To a certain extent I do see improvement with Glasslip, but there’s enough good shows this season to where if it doesn’t show me a bit more next week, I’m likely going to drop it. My biggest issue with the series remains the degree to which is feels very calculated and self-aware – I really get the sense that if a bunch of staff (or an algorithm) got together and tried to describe “everyone’s idea of a P.A. Works series”, Glasslip is what they’d come up with. And who knows, maybe that’s how it happened.
I do like the visuals, of course, though the reliance on stills and sketches is starting to get a little too precious. And the way the series sort of just dives into things (be they romance of magical realism) is at least somewhat uncommon. Glasslip deserves credit for actually confronting romantic issues rather than endlessly drawing them out, but the problem is I’m not especially invested in any of those romantic issues because the characters aren’t especially fleshed-out, and are especially archetypal.
Glasslip is watchable, certainly, and makes a pleasant diversion. It accomplishes more than you realize in spite of its leisurely narrative style. I just need to be a little more interesting, or a little more inventive, or the characters a little more endearing. And in my case, it needs to happen very soon if I’m to continue following it either as a viewer or a blogger.
Shirogane no Ishi Argevollen – 03
I don’t see a whole lot changing with Argevollen, which given my feelings about the first two episodes is both good and bad. There’s absolutely nothing exceptional about the show so far, but in fact the modest ambition is largely working in its favor. The lack of histrionics, coherence about the strategic situation (if not the root causes of the war itself) and by mecha standards high degree of realism are appealing elements. And the mecha combat, if not expansively animated, is quite nicely choreographed and not dependent on CGI to an unreasonable degree.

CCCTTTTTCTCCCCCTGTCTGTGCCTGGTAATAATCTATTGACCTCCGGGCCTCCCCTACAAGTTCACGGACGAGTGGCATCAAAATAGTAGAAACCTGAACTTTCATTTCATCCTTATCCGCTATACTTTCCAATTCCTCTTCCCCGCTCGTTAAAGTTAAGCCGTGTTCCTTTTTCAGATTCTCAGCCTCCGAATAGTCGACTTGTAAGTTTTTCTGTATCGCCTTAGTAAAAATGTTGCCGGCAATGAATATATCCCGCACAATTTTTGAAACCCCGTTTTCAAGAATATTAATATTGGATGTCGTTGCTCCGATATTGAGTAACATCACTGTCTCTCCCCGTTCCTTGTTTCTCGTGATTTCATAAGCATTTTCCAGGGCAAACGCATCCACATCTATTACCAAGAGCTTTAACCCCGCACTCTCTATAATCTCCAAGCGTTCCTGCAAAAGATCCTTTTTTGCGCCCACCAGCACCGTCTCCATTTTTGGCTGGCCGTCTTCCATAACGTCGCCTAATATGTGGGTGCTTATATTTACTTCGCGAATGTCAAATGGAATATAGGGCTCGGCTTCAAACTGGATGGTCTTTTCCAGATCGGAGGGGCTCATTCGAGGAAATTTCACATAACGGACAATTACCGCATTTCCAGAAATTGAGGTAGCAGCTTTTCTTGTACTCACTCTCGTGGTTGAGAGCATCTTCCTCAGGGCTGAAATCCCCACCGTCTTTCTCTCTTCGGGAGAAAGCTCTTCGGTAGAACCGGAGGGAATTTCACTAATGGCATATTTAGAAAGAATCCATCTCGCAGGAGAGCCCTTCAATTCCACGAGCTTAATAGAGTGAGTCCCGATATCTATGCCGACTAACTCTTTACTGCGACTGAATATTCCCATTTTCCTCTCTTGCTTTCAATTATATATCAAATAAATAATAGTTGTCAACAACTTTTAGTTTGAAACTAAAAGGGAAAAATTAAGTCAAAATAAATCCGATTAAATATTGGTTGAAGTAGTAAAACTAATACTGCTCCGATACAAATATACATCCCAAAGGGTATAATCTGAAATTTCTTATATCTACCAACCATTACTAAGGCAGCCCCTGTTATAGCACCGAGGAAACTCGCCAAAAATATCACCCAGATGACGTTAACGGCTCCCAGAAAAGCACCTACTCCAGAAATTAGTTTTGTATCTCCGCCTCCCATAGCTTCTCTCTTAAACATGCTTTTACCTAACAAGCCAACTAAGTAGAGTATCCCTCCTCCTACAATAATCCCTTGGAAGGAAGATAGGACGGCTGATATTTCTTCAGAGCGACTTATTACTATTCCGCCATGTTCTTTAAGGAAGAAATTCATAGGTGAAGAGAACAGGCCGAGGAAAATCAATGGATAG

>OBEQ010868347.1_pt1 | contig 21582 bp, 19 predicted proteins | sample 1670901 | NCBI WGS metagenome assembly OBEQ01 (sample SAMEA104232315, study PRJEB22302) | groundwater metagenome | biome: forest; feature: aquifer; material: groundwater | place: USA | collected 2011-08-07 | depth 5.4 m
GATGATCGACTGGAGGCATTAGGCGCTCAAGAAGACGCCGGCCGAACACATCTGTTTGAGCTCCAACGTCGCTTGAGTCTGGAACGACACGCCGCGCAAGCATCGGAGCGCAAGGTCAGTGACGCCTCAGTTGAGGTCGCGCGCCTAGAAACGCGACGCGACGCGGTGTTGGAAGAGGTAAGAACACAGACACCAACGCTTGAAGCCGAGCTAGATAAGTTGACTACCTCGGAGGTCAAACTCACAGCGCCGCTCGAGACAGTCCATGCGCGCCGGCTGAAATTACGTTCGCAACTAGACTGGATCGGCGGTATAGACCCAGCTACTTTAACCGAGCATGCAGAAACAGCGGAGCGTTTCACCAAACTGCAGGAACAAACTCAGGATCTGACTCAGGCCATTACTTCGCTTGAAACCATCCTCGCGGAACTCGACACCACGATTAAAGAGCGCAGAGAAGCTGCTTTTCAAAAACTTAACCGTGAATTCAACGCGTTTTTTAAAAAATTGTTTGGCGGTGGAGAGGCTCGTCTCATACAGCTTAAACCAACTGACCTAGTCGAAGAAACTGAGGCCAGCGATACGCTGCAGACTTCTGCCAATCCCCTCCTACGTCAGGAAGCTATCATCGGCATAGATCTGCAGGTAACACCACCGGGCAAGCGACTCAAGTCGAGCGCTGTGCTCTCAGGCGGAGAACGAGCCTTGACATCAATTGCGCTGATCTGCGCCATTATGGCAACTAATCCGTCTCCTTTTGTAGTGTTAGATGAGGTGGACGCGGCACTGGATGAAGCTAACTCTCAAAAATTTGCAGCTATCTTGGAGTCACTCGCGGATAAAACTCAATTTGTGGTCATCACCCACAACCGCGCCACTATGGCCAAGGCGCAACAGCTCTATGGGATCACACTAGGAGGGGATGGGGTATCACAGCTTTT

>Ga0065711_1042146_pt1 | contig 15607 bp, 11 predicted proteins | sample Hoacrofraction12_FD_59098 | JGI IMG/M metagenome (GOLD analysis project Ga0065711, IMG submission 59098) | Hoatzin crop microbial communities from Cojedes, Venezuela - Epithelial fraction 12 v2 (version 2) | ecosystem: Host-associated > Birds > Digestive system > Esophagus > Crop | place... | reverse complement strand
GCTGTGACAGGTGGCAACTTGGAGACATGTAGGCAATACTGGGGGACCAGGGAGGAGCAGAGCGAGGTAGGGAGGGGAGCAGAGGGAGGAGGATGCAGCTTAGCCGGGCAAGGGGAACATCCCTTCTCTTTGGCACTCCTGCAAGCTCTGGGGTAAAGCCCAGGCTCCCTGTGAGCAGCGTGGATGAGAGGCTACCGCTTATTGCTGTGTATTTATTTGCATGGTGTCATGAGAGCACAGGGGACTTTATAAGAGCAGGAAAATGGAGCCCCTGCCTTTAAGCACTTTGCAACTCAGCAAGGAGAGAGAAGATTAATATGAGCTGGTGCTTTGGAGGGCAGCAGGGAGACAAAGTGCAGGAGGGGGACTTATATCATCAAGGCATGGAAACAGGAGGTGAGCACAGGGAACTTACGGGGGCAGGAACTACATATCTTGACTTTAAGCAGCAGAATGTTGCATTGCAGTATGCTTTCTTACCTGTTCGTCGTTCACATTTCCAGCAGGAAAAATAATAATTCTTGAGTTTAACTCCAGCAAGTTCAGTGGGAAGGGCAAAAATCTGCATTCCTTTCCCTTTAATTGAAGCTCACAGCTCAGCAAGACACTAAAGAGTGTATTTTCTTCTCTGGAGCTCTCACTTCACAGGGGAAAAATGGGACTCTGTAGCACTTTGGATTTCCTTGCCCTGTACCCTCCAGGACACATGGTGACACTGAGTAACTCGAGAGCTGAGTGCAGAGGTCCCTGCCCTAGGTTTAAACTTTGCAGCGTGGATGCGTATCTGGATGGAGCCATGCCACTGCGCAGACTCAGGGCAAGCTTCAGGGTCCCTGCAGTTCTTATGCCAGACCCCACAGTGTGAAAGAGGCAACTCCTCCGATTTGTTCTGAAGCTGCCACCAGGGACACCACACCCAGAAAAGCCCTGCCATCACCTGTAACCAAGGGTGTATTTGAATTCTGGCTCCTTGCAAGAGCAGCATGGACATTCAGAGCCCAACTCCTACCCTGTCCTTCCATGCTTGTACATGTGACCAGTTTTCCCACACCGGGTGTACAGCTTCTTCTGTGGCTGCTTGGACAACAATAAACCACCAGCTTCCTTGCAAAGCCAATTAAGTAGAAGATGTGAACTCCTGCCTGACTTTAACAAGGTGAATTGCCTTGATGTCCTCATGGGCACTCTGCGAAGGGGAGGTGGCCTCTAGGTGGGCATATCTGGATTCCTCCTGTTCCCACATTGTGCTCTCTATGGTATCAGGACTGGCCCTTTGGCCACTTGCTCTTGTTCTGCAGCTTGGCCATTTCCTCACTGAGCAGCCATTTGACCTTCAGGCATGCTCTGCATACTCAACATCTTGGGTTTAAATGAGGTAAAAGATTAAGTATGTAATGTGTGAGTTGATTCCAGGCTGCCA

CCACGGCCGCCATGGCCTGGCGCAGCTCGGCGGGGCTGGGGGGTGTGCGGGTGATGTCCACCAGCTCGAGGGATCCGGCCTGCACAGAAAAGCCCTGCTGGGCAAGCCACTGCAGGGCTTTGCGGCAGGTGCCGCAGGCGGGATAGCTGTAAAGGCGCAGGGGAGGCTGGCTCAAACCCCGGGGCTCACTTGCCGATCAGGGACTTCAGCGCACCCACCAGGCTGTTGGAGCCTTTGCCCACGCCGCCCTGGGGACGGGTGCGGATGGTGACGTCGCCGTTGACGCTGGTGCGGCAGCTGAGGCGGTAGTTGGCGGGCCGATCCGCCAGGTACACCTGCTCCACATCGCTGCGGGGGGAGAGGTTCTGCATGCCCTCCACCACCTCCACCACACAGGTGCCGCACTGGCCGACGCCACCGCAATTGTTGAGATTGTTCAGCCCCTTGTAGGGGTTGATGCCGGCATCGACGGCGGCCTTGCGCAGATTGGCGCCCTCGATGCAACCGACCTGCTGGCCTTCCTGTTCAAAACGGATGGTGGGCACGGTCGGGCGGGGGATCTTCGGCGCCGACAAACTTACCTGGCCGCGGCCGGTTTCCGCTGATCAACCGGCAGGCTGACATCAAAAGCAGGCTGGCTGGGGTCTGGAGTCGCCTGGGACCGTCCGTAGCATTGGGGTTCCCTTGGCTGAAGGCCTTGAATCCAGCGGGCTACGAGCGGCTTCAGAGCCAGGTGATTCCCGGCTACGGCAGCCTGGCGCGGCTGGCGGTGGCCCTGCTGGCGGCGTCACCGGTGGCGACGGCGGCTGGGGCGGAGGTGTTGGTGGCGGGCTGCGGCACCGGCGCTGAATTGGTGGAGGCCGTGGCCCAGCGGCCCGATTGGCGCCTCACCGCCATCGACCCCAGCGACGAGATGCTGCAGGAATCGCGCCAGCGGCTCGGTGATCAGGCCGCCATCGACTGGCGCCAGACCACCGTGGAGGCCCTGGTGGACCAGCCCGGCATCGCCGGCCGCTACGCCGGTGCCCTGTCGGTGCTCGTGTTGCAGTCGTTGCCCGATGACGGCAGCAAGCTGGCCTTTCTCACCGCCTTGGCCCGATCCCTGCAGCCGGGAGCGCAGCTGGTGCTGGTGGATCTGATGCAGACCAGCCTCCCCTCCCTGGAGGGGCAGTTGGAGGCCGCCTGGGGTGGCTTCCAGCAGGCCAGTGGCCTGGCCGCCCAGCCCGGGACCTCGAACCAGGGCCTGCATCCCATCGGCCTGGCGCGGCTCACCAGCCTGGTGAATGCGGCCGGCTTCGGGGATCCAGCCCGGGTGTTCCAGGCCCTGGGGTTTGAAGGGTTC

What I said last week still holds true – the waters don’t run deep, but the do run clear. But – especially given that this is a two-cour show – we’re getting to the point where the depth needs to start factoring in. Be it the social and political dynamics of the war or the backgrounds of the characters and some semblance into who these people are and why, motivation and consequence need to be a part of Argevollen soon. “What” can only take you so far, even if it is a pretty good what.
Tokimune seems to have gained an arch-enemy in the person of Lt. Richtofen (Sakurai Takahiro, and what a busy boy he is) the Aryan-esque superpilot Ingelmia sends to break up the Arandas retreat and scope out the mysterious new mecha. His judgement is certainly sound – the mech is awesome but the pilot another story – and his declaration that he wants Argevollen for himself seems to portend a long-standing duel in the offing.
I can definitely see where Tokimune’s continued insubordination in time of crisis is annoying, but I kind of like the conundrum it puts Samonji and his unit in – because of the (conveniently) singular nature of Argevollen, they need Tokimune and they need him as mentally stable as possible. In effect he’s got a free pass that exempts him from military discipline for the moment, though that can only go on for so long. I was also slightly dodgy on the mechanics of the whole Arandas plan to retreat through the Gate of No Retreat – be it via boats or simply climbing over the rubble, it really doesn’t seem like this final plan is all that final in terms of keeping Ingelmia out.
This is another “we’ll see” series – a lot will depend on the next episode, but it’s about on a par with Glasslip in terms of likelihood I’ll cover it.